Note:  be sure to use kitchen gloves whenever handling hot peppers and seeds.  You’ll find disposable ones at discount stores like WalMart, Dollar General etc for a nominal cost.  These peppers contain oil that will definitely leave your hands wishing you had used gloves if you don’t. 

Datil Pepper Relish ready for the pantry shelf!

Datil Pepper Relish ready to turn right side up for the pantry shelf!

Hot Pepper Relish

Yield : 3 pints

4 cups diced bell peppers – varied colors
2 cups chopped onion (yellow and red)
1 cup cider vinegar
1 cup sugar
½ tbsp salt
½ tbsp mustard seed

Hot Peppers to add

  • Mild: add ¼ cup finely chopped jalapeno, seeds and veins removed
  • Standard: ¼ cup finely chopped jalapeno, leave seeds & veins
  • Medium: ¼ cup finely chopped hotter pepper – datil or cowhorn
  • Hot – ¼ cup – ½ cup haberno peppers or ½ cup datil
  • Screaming: 1 cup finely chopped hot peppers of choice and reduce bell by ½ cup

Bring vegetables, vinegar, sugar, salt and mustard seed to boil; simmer 3 minutes.

Dowdney recommends to check the pH at this point in the recipe.  However, I have had no problem with simply canning the product as stated below by ladling into sterile jars (do make sure the jars, lids and bands are sterilized), sealing and inverting, then storing in a cool dry place.  Actually this relish disappears pretty fast at our house so not sure how long the shelf life would be for this product.  But use your best judgment – test pH or process for the desired result.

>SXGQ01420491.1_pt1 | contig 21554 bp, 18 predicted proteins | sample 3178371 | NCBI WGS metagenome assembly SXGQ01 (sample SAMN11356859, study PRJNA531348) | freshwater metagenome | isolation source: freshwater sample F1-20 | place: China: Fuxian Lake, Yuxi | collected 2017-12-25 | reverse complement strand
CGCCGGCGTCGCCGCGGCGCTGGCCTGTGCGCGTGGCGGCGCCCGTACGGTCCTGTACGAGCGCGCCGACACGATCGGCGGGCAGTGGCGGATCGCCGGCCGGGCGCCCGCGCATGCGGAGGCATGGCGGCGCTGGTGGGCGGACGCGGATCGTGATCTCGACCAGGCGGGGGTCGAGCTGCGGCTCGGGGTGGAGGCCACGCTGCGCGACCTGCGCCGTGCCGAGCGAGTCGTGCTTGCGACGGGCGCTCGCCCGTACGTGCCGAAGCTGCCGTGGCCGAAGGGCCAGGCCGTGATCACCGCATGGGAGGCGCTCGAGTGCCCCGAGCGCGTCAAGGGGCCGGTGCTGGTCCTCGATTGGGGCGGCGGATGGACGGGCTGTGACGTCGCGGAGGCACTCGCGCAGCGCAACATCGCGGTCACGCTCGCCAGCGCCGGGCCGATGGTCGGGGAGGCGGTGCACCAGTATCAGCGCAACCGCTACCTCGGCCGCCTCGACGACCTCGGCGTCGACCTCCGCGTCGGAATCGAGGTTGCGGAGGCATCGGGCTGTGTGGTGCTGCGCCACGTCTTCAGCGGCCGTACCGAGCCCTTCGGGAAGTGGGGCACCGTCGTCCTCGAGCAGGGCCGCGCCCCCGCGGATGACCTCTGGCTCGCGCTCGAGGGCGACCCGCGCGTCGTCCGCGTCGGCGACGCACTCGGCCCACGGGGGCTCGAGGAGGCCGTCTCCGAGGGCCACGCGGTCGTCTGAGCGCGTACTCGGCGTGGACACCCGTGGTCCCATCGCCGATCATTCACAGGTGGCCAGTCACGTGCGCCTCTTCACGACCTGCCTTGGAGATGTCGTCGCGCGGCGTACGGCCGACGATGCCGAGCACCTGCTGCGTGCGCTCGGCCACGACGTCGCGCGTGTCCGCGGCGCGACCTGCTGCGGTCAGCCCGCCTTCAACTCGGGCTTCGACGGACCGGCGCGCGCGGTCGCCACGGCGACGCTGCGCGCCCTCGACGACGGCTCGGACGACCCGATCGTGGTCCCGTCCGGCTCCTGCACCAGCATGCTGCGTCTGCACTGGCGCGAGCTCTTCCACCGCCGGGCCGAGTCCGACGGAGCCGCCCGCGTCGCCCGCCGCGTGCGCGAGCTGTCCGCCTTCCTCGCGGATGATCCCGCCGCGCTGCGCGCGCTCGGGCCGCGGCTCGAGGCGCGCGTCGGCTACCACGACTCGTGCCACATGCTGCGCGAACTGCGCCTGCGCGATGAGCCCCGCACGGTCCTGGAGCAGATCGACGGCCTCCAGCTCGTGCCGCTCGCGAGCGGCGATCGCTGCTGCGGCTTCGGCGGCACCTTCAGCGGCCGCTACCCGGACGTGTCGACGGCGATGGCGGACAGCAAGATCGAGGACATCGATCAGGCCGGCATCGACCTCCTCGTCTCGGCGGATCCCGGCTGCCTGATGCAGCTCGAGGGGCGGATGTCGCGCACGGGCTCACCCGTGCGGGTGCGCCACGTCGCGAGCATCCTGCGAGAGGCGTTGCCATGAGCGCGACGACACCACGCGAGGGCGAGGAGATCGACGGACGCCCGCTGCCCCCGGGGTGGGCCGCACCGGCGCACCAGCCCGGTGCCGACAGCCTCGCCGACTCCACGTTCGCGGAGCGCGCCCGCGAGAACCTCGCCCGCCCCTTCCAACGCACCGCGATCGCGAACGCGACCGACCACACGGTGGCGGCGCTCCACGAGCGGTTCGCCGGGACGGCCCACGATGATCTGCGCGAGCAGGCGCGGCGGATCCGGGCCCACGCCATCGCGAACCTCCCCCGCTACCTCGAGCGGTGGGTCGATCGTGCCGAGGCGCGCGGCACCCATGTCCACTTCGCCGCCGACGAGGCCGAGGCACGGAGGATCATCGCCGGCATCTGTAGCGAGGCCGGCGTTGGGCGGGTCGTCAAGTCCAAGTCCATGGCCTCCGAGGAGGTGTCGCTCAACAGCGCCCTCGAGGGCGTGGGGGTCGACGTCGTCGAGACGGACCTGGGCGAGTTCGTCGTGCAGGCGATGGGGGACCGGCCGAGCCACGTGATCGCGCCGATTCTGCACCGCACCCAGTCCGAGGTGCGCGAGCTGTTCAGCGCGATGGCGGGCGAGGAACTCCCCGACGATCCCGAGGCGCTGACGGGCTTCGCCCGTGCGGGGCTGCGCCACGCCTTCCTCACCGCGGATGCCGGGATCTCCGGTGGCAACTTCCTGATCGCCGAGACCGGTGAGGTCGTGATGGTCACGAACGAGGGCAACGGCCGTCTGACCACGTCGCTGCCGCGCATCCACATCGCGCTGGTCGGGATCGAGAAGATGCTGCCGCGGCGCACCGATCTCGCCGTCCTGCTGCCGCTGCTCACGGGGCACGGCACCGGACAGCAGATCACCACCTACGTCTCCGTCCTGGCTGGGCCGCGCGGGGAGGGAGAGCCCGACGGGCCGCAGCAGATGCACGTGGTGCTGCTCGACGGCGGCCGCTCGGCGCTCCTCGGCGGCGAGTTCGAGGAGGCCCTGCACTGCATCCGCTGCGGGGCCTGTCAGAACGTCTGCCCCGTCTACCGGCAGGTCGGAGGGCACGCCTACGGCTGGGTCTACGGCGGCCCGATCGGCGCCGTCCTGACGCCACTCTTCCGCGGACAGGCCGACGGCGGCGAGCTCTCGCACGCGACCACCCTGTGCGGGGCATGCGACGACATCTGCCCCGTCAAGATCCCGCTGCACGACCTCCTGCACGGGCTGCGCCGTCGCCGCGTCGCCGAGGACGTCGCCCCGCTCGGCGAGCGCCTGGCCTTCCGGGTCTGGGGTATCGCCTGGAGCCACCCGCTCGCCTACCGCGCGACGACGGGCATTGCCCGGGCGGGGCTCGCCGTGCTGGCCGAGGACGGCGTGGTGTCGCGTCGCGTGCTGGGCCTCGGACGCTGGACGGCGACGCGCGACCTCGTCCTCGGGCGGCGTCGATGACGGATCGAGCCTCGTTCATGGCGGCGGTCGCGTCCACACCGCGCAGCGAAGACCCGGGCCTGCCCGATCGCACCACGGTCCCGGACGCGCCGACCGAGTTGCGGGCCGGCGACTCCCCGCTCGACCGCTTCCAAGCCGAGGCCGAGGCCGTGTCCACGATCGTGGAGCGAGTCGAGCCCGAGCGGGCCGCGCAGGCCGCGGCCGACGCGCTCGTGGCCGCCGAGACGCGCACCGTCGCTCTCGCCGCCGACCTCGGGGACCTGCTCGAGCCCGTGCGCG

Optional for testing pH: Take pot off heat and allow temp to drop to 205 degrees; test pH. If below guidelines (pH higher than 4.2), drain vinegar and add another cup vinegar per recipe. Bring to boil again. When temp reaches 205degrees, test pH again.

Ladle into sterile jars; seal and invert for at least 2 minutes.

Here are the combinations I’ve tested and developed for taste:

Batch 1:

  • 4 cups mixture green and sweet banana peppers
  • 2 cups onion – red & white mixture
  • ¼ cup Datils, seeded and veins removed, finely chopped

This one is our favorite!


Batch 2:

  • 1 each red and 1 green bell peppers, chopped
  • (1/2 batch) ½ cup banana peppers, chopped
  • ¼ cup chopped jalapenos
  • 1 cup onion, red and yellow mix

This is our second favorite.


Batch 3:

We liked this third version the least. Suggest skipping the pickling spice if you don’t like the stronger ginger flavor in this mixture.

  • 1 red and 1 green bell pepper, chopped (2 cups)
  • (1/2 batch) 1 cup onion, red and yellow mix
  • ¼ cup plus 2 tbsps chopped cowhorn  pepper*
  • 3/4 tsp pickling spice

Cowhorn is a pepper I have grown that is similar in heat to an Anaheim pepper. (3,000 – 5,000 on Scoville.)  But be CREATIVE – use your favorite pepper and don’t be afraid to add different flavors to your relish.  Try something new, but be sure to check out where your pepper rates on the Scoville Chart to make sure it’s your kind of pepper. For something hotter, try Serrano or Thai Chili peppers, depending on your tastes.  But our favorite will always be our beloved Datil!

Creativity makes it your own and adds to the fun!   Share your ideas with me and let me know what combination you try!